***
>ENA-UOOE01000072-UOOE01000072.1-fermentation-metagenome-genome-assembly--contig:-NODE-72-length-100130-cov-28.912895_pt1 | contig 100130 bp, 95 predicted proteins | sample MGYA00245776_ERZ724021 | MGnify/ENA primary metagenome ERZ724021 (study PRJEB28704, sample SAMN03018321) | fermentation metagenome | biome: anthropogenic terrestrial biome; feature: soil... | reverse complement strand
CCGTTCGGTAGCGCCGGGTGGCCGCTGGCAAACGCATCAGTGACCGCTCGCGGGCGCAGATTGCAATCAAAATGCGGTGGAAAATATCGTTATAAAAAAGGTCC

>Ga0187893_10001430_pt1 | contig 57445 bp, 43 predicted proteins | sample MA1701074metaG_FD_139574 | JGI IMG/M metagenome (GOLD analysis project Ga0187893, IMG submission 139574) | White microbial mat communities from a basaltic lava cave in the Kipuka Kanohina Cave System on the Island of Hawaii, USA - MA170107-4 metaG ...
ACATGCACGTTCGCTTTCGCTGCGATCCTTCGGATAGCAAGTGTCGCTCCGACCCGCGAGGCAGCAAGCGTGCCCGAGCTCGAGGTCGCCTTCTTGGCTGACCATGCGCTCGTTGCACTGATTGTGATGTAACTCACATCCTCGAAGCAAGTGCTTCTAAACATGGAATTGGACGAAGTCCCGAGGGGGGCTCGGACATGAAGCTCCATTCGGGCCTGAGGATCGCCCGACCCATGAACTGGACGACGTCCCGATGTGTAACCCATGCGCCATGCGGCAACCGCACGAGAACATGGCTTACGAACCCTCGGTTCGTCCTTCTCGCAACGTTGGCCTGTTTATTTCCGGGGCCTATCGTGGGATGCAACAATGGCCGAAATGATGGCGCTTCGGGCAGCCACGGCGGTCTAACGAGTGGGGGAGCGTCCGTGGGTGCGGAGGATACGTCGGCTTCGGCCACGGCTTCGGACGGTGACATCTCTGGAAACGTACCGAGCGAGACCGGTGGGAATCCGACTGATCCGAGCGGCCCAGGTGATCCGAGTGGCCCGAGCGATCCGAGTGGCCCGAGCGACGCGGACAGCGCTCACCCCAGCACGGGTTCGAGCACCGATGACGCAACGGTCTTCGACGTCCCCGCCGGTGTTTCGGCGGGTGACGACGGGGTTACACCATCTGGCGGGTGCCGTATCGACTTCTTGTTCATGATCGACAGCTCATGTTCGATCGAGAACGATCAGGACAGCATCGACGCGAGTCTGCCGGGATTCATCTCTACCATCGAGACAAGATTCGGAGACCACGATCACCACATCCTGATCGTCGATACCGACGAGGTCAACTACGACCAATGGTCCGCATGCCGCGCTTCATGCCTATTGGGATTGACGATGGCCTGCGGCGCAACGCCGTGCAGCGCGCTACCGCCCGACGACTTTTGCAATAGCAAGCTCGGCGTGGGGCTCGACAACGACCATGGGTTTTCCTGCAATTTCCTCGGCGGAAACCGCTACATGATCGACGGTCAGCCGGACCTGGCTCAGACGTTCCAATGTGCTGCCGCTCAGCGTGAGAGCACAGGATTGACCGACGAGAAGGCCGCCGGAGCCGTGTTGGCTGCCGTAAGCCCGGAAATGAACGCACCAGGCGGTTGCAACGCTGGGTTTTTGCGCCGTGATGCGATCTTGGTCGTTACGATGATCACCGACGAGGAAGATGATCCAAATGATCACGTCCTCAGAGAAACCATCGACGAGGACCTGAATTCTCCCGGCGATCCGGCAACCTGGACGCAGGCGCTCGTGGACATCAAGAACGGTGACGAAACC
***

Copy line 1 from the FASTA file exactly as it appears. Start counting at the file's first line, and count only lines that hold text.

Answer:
>ENA-UOOE01000072-UOOE01000072.1-fermentation-metagenome-genome-assembly--contig:-NODE-72-length-100130-cov-28.912895_pt1 | contig 100130 bp, 95 predicted proteins | sample MGYA00245776_ERZ724021 | MGnify/ENA primary metagenome ERZ724021 (study PRJEB28704, sample SAMN03018321) | fermentation metagenome | biome: anthropogenic terrestrial biome; feature: soil... | reverse complement strand